1. Branch Stock Account (Real Account):

This account is a record of transactions relating to goods and discloses the gross profit or loss of a branch. Head Office can have effective control over the Branch stock.

  1. Branch Debtors Account (Personal Account):

This account is maintained to keep the transac­tions relating to Branch Debtors.

  1. Branch Expense Account (Nominal Account):

This account discloses all branch expenses and losses incurred by the Branch.

  1. Branch Profit and Loss Account (Nominal Account):

This account incorporates the gross profit from Branch Stock Account and expenses from Branch Expense Account. Its balance repre­sents the net results.

  1. Goods Sent to Branch Account is prepared to know the goods supplied to and returns received from the Branch.
  2. Branch Cash Account reveals all the cash transactions with Branch.

(B) When Goods are Supplied at Invoice Price:

  1. Branch Stock Account:

This account is maintained to record the transactions of goods at invoice price. This account will not disclose profit or loss, but discloses shortage, surplus or closing stock of goods.

  1. Branch Adjustment Account:

This account is kept for finding out gross profit made at the Branch. All loadings in the goods sent to the Branch, Opening Balance, Closing Balance, Returns from the Branch, apart from shortages and surpluses etc., are recorded in this account.

  1. Branch Debtors Account,
  2. Branch Expense Account,
  3. Goods Sent to Branch Account, and
  4. Branch Profit and Loss Account are explained above.

3. Final Account System (Branch Trading and Profit and Loss Account):

The profit or loss of a dependent Branch can also be known by preparing a Memorandum Branch Trading and Profit and Loss Account. This Account is usually prepared in cost price. Besides the final accounts, Branch Account is also to be prepared. This Branch Account is different from the Branch Account prepared under the Debtors System.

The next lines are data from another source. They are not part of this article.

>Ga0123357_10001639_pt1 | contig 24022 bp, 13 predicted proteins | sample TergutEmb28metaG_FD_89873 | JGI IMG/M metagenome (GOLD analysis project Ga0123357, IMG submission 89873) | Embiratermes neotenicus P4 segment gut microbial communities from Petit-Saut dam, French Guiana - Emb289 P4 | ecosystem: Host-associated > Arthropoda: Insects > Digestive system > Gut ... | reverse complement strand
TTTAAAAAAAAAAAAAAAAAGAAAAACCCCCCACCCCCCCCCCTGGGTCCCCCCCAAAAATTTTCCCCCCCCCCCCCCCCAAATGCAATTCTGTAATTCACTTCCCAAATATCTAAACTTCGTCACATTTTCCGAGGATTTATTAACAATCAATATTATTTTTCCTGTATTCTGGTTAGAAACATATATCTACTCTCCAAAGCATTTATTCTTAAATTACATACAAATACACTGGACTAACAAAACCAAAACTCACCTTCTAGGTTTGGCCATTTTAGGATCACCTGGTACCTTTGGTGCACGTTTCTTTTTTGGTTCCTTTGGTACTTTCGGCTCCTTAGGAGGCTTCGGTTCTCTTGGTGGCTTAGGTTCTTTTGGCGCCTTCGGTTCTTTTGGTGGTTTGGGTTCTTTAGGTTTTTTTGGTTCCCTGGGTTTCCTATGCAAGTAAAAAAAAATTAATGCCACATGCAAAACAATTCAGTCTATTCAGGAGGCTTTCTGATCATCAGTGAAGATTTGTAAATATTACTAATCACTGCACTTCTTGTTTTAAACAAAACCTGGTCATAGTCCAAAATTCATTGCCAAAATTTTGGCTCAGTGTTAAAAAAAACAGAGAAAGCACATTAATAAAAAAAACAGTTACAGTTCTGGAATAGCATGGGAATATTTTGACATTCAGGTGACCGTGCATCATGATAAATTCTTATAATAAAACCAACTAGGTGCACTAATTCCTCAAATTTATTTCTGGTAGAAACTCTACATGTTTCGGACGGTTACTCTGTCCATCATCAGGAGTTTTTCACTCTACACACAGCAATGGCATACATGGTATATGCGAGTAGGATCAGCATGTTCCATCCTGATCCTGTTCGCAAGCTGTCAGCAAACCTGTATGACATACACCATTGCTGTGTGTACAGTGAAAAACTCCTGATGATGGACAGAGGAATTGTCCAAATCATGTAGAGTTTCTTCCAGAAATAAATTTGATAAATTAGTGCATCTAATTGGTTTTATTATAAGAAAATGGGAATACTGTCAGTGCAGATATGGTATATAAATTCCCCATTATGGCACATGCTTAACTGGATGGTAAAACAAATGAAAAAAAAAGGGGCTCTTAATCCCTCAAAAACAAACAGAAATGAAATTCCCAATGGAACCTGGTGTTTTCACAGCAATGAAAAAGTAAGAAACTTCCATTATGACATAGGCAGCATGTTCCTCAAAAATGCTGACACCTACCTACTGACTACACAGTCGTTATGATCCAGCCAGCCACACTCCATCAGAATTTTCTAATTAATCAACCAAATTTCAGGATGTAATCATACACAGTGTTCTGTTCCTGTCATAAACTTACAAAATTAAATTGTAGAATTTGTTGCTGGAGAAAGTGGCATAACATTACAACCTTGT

The Branch Account, appearing under Debtors System, is a nominal account. But the Branch Account, appearing under Final Account System, is a personal Account. Generally the Branch Account, under this system, will have debit balance.

  1. Wholesale System:

There are many producers, now-a-days, who have their own retail shop (Branch). It deals in both retail and wholesale transactions. The profit rates earned by Branches differ between the retail sale and wholesale. Here, it is necessary to account the additional profit made by a Branch through retail trading over the wholesale trading. Wholesale price is always less than retail price.

For instance, the cost of a product is Rs 100, the wholesale price is Rs 140 and the retail price is Rs 160. If the Branch sells the product, the profit will be Rs 60; but the real profit earned by the Branch is Rs 20 (Rs 160 – 140), which is the contribution of Branch. The profit of Rs 40 (Rs 140 – Rs 100) would have been made by the Head Office by selling on wholesale basis to others.

Under this situation, to find out the real profit earned by a Branch, the Head Office charges the Branch with wholesale price. This facili­tates the Head Office to know the retail profit earned by a Branch. In other words, the difference between the wholesale price and selling price is the pure profit on retailing.

The Head Office sends the goods to Branch at wholesale price and in case all the goods have been sold, there is no problem. If not, the unsold goods lying with the Branch will be at invoice price and in such case adjustment for the unrealized profit of the Head Office Trading Account must be made through Branch Stock Reserve Account in order to find out true profit of the concern as a whole.